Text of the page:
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Gov’t in Dilemma Over Civilian Visits to N.K.

Posted July. 23, 2008 09:31,   


Pyongyang has recently been inviting many South Korean civic organizations and local governments to North Korea. The invites are posing a problem for the Lee Myung-bak administration.

The South Korean government has insisted that it would allow civilian exchanges, despite the souring relations between the two Koreas. Public opinion turned hostile after the North Korean army shot to death a South Korean tourist in the Mount Geumgang. The problem is it is difficult for the administration to ban civilian visits based on the public’s anger.

The administration is not the only party faced with the predicament. Some organizations also feel awkward about the invitations due to public outrage over the shooting incident. Some argue, however, that the civilian exchanges might contribute to normalizing the sour South-North relations.

▽ Organizations on waiting list

Various organizations are being courted by the secluded regime in the North including vocational, local and humanitarian entities. As of Tuesday, six organizations had been offered invitations.

One hundred members of the Korean Teachers and Educational Workers’ Union applied for permits to visit North Korea during August. In addition, 120 South Gyeongsang Province officials including Governor Kim Tae-ho are reportedly planning to visit the regime.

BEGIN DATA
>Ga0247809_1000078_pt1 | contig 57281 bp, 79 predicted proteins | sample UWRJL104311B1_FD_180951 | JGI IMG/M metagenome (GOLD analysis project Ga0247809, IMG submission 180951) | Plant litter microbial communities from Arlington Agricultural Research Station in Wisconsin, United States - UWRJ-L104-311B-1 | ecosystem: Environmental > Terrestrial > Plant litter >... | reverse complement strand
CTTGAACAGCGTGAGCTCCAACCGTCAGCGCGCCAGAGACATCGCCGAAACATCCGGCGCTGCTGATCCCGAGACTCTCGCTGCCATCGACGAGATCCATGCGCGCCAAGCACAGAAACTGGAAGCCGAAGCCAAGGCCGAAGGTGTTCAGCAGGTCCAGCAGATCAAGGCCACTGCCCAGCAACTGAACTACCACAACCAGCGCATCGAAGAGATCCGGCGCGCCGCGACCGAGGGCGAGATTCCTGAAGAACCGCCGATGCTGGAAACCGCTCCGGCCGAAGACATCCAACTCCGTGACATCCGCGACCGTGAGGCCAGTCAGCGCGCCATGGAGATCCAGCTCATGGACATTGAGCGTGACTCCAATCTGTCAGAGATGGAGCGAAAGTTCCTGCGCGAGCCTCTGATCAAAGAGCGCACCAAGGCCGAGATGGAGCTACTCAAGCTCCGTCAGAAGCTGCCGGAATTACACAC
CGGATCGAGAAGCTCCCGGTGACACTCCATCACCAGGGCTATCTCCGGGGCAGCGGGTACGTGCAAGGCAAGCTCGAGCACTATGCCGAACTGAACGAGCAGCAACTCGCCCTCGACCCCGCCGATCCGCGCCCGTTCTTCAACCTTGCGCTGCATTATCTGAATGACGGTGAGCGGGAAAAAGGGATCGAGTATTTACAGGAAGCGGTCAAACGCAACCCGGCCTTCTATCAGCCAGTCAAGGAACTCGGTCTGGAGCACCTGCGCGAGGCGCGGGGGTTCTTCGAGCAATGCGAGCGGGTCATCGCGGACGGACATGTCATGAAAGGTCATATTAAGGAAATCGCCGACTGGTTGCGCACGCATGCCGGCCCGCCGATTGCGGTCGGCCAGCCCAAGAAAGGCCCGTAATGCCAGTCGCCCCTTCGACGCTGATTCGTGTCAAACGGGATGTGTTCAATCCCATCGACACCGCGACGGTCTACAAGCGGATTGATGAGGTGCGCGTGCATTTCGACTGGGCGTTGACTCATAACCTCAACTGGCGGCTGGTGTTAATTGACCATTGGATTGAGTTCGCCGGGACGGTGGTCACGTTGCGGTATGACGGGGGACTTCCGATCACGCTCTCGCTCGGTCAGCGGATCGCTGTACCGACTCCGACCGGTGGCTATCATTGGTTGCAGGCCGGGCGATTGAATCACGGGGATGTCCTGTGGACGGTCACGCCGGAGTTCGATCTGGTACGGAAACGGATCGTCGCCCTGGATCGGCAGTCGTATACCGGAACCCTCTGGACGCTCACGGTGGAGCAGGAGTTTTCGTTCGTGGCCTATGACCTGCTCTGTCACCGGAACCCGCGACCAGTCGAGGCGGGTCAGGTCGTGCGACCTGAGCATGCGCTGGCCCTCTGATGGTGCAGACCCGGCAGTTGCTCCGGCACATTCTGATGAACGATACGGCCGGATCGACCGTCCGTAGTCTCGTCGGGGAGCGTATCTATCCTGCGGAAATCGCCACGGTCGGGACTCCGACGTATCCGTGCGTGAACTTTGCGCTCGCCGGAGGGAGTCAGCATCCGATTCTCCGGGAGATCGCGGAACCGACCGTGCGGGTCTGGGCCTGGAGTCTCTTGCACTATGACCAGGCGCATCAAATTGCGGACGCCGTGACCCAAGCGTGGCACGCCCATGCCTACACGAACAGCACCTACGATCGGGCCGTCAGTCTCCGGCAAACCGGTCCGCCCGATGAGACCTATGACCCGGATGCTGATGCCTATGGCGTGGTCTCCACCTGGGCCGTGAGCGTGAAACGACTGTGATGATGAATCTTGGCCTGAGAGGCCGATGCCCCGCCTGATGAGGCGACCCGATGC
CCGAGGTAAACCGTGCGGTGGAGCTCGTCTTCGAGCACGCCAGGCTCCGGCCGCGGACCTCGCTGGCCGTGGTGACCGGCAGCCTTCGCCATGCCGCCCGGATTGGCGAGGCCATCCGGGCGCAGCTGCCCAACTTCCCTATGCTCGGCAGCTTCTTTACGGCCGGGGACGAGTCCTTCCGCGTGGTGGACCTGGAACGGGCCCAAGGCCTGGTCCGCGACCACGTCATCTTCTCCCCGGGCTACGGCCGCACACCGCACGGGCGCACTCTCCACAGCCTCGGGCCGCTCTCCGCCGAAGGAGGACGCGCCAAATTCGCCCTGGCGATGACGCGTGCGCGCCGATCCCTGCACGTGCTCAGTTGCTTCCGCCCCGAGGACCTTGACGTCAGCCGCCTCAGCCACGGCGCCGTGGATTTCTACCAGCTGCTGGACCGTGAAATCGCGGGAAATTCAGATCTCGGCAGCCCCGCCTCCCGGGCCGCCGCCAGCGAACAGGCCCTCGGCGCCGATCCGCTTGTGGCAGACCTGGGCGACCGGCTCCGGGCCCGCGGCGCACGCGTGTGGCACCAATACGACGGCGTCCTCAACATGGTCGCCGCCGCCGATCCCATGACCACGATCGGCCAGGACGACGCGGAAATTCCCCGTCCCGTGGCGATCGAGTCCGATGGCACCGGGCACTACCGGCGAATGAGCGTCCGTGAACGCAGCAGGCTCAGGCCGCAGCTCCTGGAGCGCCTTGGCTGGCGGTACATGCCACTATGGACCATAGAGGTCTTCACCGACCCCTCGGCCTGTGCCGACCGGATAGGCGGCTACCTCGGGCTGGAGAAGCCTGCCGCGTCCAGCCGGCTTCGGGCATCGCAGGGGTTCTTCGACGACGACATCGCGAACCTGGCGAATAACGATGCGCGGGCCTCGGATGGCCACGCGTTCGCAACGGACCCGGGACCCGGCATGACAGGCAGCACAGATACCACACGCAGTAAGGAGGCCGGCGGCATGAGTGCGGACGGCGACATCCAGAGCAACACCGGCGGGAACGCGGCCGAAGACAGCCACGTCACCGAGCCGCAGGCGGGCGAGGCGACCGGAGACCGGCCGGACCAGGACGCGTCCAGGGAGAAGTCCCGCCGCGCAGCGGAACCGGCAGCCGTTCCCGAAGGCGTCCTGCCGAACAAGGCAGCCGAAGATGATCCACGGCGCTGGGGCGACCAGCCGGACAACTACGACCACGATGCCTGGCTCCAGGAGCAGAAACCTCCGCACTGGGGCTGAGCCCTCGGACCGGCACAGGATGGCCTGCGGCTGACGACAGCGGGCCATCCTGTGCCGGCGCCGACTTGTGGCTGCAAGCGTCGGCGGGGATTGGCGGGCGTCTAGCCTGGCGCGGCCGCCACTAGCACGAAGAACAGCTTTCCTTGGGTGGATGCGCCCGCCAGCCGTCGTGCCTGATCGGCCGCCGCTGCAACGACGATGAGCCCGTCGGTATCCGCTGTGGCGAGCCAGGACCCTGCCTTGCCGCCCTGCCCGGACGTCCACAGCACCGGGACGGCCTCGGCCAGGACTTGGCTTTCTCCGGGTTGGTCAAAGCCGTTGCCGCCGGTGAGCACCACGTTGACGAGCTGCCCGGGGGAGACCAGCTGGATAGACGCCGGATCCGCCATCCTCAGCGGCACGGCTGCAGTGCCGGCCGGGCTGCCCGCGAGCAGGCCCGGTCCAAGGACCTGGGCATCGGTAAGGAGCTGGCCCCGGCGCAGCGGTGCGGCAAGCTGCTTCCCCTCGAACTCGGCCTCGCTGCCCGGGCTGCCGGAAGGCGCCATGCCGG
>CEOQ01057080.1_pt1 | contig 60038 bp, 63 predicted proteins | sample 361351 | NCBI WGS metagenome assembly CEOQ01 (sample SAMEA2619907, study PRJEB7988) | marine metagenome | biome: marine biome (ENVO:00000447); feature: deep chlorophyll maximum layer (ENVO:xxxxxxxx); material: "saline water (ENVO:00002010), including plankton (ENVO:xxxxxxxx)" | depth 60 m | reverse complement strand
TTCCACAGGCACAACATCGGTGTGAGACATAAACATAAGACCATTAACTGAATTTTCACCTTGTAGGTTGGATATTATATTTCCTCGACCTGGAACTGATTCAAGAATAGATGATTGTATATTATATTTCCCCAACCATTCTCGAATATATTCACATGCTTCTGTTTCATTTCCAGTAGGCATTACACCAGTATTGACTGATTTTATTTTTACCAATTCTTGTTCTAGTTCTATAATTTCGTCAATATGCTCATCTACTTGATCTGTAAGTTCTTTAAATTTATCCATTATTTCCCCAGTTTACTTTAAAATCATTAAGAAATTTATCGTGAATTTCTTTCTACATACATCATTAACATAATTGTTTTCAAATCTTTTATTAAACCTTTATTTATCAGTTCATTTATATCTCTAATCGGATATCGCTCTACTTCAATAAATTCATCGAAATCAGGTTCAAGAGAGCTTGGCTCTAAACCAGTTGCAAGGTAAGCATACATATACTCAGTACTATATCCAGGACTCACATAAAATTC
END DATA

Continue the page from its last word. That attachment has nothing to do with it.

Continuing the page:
Humanitarian organizations such as Good Neighbors International, Nanum International and the Korean Sharing Movement will reportedly send 40-150 delegates to the North in August (for the former two) and September. In addition, North Korean officials invited around 120 members of Peace Three Thousand, and the representatives of the two will meet in Gaesong on Saturday to discuss the invitation.

These organizations will stay two to four days in North Korea and will attend joint meetings with the North Korean Teachers’ Union, visit North Korean industrial facilities, tour Mount Baekdu, and attend an Arirang performance – a play propagandizing the regime.

▽ Government’s position

The government fears that North Korea might anger conservative South Koreans with the suggestion that, despite the South Korean government’s scheme to keep the Korean Peninsula apart, the people of the two Koreas want to unify and follow the agreements made between the two countries. The possibility has been raised that Pyongyang may take political advantage of the visits by South Korean organizations at a time when the inter-Korean relationship is at a critical juncture.

It is not easy, however, for the Lee Myung-bak administration to ban their visits based on public mood. The refusal might trigger heavy resistance from the regime and the South Korean socialists who worship the regime, and an internal ideological hegemony in South Korea. Thus, the government hopes South Koreans act prudently.

When asked whether the ministry would grant the permit applications, Kim Ho-nyeon, speaking for the Unification Ministry, said Tuesday, “The murder of an innocent South Korean tourist has shocked and angered all South Koreans. Not only South Koreans, but the global community is closely following the case.”

Thus, the authorities will screen each applicant as well the organizations themselves to see whether they, individually or as an entity, have ever participated in any pro-North Korea activities.

But the civilian organizations allege that their visits to the North might serve as an opportunity to deliver the unfiltered sentiment of South Koreans and induce a sincere apology from North Korea.